shows the method of shaping the end of the abutting member to tit the face of the other member. First, saw off the end of the abutting member square, as you would for an ordinary butt joint between ordinary flat-faced members. Then, miter the end to 45°, as shown in the first and second views of figure 3-65. Set the coping saw at the top of the line of the miter cut, hold the saw at 90° to the lengthwise axis of the piece, and saw off the segment shown in the third view, following closely the face line left by the 45° miter cut. The end of the abutting member will then match the face of the other member, as shown in the third view. A joint made in this reamer is called a coping joint. You will have to cut coping joints on a large variety of moldings. Figure 3-66 shows the simplest and most common moldings and trims used in woodworking.
LEARNING OBJECTIVE: Upon completing this section, you should be able to recognize the various types of millwork products and procedures.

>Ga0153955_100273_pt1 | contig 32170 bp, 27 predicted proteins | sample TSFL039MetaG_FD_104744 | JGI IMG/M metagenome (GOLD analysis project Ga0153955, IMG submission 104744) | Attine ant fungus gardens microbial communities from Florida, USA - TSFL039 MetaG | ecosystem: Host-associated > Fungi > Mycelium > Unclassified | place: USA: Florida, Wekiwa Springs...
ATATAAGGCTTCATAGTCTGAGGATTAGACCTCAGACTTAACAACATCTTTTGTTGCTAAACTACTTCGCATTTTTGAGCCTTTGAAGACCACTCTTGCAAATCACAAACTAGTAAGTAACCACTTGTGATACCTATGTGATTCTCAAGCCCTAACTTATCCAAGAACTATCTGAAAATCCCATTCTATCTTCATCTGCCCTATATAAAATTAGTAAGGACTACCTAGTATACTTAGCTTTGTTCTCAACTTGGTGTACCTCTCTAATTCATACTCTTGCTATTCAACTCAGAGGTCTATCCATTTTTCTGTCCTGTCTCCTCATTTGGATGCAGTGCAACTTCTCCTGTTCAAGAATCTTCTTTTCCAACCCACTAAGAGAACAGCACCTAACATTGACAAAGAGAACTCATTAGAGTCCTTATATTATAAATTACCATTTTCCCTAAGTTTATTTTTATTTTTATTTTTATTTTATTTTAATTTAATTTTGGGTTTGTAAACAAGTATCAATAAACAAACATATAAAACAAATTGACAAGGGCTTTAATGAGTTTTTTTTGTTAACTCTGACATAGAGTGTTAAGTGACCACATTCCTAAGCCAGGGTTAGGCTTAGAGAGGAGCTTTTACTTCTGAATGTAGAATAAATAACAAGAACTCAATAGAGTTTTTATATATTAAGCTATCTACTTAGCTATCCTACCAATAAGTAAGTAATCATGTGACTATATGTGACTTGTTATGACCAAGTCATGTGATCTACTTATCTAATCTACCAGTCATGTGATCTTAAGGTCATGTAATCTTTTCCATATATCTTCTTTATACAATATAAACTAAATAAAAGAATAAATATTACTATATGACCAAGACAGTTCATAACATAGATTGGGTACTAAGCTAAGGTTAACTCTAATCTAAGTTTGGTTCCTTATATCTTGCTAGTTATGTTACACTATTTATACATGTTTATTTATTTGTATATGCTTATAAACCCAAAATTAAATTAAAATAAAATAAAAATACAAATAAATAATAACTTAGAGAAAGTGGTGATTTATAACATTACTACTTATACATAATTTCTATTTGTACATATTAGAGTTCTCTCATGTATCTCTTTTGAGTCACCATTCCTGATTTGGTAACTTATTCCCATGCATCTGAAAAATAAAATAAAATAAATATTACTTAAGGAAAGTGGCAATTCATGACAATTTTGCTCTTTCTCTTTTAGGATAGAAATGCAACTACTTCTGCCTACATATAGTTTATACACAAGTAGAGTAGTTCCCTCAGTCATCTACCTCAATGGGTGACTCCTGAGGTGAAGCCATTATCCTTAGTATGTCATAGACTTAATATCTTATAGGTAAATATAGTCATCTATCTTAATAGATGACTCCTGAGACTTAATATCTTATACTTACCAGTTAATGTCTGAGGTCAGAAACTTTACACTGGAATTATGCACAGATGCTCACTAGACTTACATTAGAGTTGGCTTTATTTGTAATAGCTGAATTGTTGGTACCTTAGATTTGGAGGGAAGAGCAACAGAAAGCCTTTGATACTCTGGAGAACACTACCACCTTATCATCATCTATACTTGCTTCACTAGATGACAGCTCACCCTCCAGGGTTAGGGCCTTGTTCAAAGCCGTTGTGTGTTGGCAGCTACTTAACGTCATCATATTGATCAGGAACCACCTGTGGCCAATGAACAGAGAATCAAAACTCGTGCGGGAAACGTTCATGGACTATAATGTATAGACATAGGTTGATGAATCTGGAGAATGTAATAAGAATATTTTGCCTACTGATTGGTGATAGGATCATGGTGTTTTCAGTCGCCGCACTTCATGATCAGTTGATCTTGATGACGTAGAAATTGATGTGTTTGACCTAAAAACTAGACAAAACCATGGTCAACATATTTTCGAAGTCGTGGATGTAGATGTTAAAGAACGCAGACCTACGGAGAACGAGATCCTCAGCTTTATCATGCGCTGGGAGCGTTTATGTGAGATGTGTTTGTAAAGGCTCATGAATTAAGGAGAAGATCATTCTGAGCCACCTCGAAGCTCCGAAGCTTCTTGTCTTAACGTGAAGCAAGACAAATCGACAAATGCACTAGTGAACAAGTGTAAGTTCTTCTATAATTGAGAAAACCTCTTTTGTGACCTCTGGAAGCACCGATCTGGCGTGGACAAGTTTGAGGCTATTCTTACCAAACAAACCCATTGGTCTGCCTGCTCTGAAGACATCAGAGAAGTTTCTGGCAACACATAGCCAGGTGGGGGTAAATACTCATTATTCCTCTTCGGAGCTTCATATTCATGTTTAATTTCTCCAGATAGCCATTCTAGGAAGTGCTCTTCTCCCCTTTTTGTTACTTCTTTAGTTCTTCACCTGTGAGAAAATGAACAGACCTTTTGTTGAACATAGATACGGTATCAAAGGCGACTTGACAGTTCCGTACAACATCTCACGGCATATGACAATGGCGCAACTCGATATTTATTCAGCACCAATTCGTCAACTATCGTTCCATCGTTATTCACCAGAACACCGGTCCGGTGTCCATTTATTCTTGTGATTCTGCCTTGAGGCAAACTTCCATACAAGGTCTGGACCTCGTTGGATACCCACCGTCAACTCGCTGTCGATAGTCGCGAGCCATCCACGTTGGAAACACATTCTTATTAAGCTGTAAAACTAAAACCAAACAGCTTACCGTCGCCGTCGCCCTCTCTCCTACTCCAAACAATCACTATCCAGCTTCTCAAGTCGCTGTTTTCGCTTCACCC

As a general term, millwork usually embraces most wood products and components that require manufacturing. It not only includes the interior trim and doors, but also kitchen cabinets and similar units. Most of these units are produced in a millwork manu- facturing plant and are ready to install. Figure 3-67 is an example of the dimensions you might be working with.
One of the most common ways of building cabinets, such as those shown in figure 3-68, is to cut
Figure 3-68.-Typical kitchen cabinets: wall (view A) and base (view B).Continue Reading